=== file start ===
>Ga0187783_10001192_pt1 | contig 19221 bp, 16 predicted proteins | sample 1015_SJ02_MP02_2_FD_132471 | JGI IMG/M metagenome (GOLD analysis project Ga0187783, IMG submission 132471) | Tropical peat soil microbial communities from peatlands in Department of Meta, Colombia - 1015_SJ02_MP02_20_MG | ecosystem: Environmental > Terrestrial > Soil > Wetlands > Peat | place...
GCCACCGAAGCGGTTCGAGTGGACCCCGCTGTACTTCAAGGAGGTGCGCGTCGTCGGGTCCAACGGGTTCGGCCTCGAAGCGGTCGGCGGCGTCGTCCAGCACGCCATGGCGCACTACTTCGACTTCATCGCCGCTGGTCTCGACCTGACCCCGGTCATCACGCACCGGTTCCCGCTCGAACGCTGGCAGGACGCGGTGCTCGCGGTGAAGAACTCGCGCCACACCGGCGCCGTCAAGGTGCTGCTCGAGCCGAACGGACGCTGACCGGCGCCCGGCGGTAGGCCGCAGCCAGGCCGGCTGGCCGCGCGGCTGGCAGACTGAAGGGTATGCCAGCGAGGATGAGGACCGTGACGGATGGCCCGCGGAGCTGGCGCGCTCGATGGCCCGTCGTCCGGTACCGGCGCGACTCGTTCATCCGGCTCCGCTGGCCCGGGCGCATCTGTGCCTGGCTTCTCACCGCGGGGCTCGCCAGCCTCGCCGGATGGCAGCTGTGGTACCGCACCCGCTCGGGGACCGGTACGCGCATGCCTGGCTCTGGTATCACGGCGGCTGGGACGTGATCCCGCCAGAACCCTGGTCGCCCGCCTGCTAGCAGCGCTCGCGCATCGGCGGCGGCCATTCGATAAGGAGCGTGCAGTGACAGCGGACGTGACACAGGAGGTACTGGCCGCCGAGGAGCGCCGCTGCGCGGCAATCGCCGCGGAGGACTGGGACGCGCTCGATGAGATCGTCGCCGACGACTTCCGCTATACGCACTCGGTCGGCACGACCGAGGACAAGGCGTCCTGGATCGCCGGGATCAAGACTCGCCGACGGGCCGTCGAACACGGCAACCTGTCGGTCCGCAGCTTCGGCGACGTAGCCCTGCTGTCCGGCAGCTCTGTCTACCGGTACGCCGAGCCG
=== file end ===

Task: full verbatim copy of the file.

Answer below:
>Ga0187783_10001192_pt1 | contig 19221 bp, 16 predicted proteins | sample 1015_SJ02_MP02_2_FD_132471 | JGI IMG/M metagenome (GOLD analysis project Ga0187783, IMG submission 132471) | Tropical peat soil microbial communities from peatlands in Department of Meta, Colombia - 1015_SJ02_MP02_20_MG | ecosystem: Environmental > Terrestrial > Soil > Wetlands > Peat | place...
GCCACCGAAGCGGTTCGAGTGGACCCCGCTGTACTTCAAGGAGGTGCGCGTCGTCGGGTCCAACGGGTTCGGCCTCGAAGCGGTCGGCGGCGTCGTCCAGCACGCCATGGCGCACTACTTCGACTTCATCGCCGCTGGTCTCGACCTGACCCCGGTCATCACGCACCGGTTCCCGCTCGAACGCTGGCAGGACGCGGTGCTCGCGGTGAAGAACTCGCGCCACACCGGCGCCGTCAAGGTGCTGCTCGAGCCGAACGGACGCTGACCGGCGCCCGGCGGTAGGCCGCAGCCAGGCCGGCTGGCCGCGCGGCTGGCAGACTGAAGGGTATGCCAGCGAGGATGAGGACCGTGACGGATGGCCCGCGGAGCTGGCGCGCTCGATGGCCCGTCGTCCGGTACCGGCGCGACTCGTTCATCCGGCTCCGCTGGCCCGGGCGCATCTGTGCCTGGCTTCTCACCGCGGGGCTCGCCAGCCTCGCCGGATGGCAGCTGTGGTACCGCACCCGCTCGGGGACCGGTACGCGCATGCCTGGCTCTGGTATCACGGCGGCTGGGACGTGATCCCGCCAGAACCCTGGTCGCCCGCCTGCTAGCAGCGCTCGCGCATCGGCGGCGGCCATTCGATAAGGAGCGTGCAGTGACAGCGGACGTGACACAGGAGGTACTGGCCGCCGAGGAGCGCCGCTGCGCGGCAATCGCCGCGGAGGACTGGGACGCGCTCGATGAGATCGTCGCCGACGACTTCCGCTATACGCACTCGGTCGGCACGACCGAGGACAAGGCGTCCTGGATCGCCGGGATCAAGACTCGCCGACGGGCCGTCGAACACGGCAACCTGTCGGTCCGCAGCTTCGGCGACGTAGCCCTGCTGTCCGGCAGCTCTGTCTACCGGTACGCCGAGCCG